Last week, our CEO Shama Hyder traveled to Austin, Texas, to speak at South By Southwest.
Locals call it “South By” (according to our Editorial Director and Austin resident, Megan Noorman), and everyone else calls it SXSW.
But how we label things—a big part of branding—is a topic for another time.
For any of you who aren’t familiar, SXSW is held every year in Austin, Texas, and it has become a premier event for creatives across the globe. People from every industry are involved, and the music scene there is second to none. Celebrities also tend to flock to the event—it’s really come into a league of its own.
When it first began in 1987, SXSW was primarily centered around music. But now (as with every industry), tech is increasingly involved. Which only opens up an exciting new realm of opportunities for creatives and marketers alike.
Shama shared her first-hand experience and what she learned with our team, and now we are sharing the love. Read on to hear some insights from the event, a few key points from Shama’s talk, and her thoughts on where marketing is headed as a whole.
Where We’ve Come From…
The last time Shama spoke at SXSW was in 2018, before the pandemic.
The interactive festival alone attracted over 20,000 attendees, and some of the lines were wrapping around the building, Shama’s session included.
And she was asked to repeat the session in the afternoon for those too far down the line to get into the room. Think about how different this would be in COVID times!
It was a great year for Zen Media, and Shama talks about 2018’s SXSW as a milestone in her career as a speaker.
…And Where We’re Headed
While this event remains of standalone importance to all things technology, film, culture, and music—this year, things felt different.
This year, by Shama’s approximation, there was a 60% reduction in attendees. The ballroom for Shama’s talk was pleasantly full, but without the need for the Fire Marshall to be involved or a second session later in the day, like in 2018.
With the continuation of COVID and the Omnicron variant at the beginning of this year, the uncertainty of travel (international and overwise) put a damper on the excitement surrounding the event.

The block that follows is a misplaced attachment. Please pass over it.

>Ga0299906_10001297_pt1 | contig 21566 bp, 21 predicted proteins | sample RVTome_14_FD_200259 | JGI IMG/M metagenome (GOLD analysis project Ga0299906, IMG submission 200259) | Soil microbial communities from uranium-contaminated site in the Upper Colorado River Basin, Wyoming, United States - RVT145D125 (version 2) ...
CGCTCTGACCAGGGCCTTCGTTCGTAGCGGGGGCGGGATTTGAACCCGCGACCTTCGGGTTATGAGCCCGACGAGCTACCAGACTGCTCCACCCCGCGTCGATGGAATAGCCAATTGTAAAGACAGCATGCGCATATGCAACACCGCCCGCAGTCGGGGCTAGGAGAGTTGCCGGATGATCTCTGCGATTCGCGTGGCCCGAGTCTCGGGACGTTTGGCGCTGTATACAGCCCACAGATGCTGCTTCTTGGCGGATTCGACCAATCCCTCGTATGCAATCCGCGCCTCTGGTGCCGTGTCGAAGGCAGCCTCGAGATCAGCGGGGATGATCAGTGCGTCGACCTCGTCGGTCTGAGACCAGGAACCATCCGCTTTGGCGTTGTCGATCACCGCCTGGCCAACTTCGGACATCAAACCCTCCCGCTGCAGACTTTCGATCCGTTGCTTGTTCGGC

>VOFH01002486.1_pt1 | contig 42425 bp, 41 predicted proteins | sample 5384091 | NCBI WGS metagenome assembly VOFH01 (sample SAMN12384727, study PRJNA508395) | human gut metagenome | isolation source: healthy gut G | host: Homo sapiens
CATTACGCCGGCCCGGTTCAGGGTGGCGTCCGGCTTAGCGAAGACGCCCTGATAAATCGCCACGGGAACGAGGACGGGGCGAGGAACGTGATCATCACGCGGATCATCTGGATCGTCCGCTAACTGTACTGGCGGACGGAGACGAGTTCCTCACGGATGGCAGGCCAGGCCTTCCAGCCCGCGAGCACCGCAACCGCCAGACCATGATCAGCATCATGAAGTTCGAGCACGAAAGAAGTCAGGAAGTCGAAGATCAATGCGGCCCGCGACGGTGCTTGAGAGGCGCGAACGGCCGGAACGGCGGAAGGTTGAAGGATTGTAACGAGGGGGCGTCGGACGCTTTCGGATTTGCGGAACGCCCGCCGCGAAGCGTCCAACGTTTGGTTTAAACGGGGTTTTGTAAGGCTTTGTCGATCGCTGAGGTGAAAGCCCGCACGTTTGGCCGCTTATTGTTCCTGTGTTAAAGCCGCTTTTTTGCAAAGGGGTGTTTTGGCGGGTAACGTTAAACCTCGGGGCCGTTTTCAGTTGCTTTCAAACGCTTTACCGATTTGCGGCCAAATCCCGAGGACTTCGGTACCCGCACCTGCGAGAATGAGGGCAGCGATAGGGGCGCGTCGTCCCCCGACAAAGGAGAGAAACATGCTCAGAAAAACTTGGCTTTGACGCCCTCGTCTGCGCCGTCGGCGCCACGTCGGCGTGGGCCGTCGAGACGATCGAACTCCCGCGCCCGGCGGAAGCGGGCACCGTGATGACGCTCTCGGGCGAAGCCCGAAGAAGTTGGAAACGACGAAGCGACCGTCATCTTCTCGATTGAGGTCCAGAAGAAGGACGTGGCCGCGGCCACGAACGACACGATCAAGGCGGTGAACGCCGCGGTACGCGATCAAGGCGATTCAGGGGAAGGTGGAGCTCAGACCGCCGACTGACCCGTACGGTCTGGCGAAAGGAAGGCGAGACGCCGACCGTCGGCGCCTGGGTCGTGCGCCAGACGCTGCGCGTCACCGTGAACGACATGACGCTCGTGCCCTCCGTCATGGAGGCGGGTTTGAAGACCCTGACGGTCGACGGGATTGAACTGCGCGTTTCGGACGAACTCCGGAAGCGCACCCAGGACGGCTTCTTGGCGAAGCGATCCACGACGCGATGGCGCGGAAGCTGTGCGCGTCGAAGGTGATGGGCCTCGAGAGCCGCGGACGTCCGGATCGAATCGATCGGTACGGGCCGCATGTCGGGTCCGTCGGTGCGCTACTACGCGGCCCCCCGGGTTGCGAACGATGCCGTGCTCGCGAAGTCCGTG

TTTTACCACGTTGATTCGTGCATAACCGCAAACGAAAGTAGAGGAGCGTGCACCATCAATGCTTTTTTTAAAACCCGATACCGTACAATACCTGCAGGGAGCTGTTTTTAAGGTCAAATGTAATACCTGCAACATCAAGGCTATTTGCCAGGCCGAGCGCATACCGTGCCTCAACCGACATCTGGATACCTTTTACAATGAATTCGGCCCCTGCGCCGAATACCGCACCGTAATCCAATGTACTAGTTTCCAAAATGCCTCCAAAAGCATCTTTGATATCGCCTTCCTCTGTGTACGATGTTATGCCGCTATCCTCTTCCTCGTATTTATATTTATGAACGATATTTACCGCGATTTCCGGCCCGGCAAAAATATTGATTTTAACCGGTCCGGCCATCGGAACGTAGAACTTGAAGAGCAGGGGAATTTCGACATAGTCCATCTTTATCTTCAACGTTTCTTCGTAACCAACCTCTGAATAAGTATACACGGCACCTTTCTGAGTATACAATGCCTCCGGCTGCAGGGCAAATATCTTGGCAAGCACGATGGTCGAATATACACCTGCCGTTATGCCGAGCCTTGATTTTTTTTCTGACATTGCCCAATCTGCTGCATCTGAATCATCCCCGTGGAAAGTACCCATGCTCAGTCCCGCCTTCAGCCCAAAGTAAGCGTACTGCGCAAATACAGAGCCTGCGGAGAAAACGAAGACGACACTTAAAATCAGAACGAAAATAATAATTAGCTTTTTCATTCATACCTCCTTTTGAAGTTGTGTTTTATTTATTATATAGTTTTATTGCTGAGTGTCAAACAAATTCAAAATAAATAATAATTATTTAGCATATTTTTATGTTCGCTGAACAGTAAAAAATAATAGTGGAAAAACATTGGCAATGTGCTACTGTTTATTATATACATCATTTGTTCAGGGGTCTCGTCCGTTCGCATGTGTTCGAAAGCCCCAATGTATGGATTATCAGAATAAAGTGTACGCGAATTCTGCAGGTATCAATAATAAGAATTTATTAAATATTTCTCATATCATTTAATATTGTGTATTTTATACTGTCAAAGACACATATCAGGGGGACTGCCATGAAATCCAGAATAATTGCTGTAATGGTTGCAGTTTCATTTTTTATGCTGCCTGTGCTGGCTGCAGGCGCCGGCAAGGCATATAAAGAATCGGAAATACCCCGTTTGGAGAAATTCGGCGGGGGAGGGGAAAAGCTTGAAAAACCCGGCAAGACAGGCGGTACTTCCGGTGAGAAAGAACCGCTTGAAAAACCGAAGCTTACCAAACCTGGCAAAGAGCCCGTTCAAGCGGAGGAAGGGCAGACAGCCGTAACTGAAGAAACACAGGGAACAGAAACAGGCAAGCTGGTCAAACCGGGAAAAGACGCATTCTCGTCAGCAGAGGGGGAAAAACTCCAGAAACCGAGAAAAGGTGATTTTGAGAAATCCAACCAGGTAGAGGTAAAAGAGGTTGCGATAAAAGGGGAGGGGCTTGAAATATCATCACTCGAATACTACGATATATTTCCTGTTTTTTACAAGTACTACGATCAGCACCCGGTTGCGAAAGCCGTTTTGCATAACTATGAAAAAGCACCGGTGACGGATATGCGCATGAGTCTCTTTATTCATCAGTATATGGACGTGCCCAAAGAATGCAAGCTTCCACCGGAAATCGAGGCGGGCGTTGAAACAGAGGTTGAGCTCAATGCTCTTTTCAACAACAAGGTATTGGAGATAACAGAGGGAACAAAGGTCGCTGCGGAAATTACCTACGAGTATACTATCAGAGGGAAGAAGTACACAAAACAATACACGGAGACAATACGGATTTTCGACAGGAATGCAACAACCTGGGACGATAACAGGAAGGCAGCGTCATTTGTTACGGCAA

Shama’s talk touched on how the pandemic has permanently changed our behavior—not only in our personal lives but in the way we do virtually everything, including the way companies approach events.
Related reading: 9 Best Practices for Hosting a Virtual Event in 2022
Many company leaders and marketers are left wondering how to include events in their business and marketing strategy. It’s a valid question. Events, in their heyday, were often the culmination of a company’s year. Companies pulled out all the stops.
Now, this same concept must apply to every single touchpoint a company has with its customers. Every single chance to interact with your target audience should be treated with the intentionality of a booth at a tradeshow.
This doesn’t mean events are gone for good—quite the contrary. Now, events can be held anywhere, and attendees can participate from the comfort of their own homes. Virtual events are a great tool to meet your audience where they are.
So What’s Changed?
For those opting to host in-person events, here are some quick takeaways from Shama’s 2022 SXSW experience:
- Meeting planners will give preference to established and well-known speakers who will serve as a draw for audiences. This means newer speakers will have to work harder for stage time. But emerging speakers shouldn’t be disheartened. In fact, it should inspire them to find their brand and their message and stick to it.
- Stick to Your Strategy. Many exhibitors managed to attract attention with photo booths and food, but were strategically lacking. It’s nice to have perks for attendees, but make sure you’re actually communicating who you are and what you do. Substance stays; style fades.
- NFT and Crypto took center stage this year. Unlike previous years, there was no “breakout star”. Instead, SXSW focused on concepts everyone was already talking about. This helped create a theme for the event and center the conversations that were already happening.
- The focus on Ukraine and the digital war being played out in real-time, right before our eyes, will continue to be strong. Ukraine did have two representatives at the conference, and one of them had driven 48 hours to get to Germany and then flown down to Austin. This is the very definition of commitment.
- There were many first-time attendees and many newcomers to the world of marketing. This affirms LinkedIn’s research that 40% of their entire membership base changes job titles, seniority, and industry every four years. Read: your market today is not your market tomorrow. It also highlights the need for companies and professionals to focus on earned media and B2B PR more than ever before.
One thing is for certain: Marketing and our world at large have changed drastically over the last two years.
And truth is, change is never going away—in fact, it may be the only real constant in the human race. Yes, the last two years have seen change at an accelerated rate, but strategic marketers and business leaders are those who see change as an exciting opportunity to experiment, learn, and transform.
Tomorrow’s changemakers aren’t going to be the ones who sit idly by and watch the changes unfold. They’re going to be the ones who adopt, adapt, and continually test over time. And isn’t that what good marketing is all about?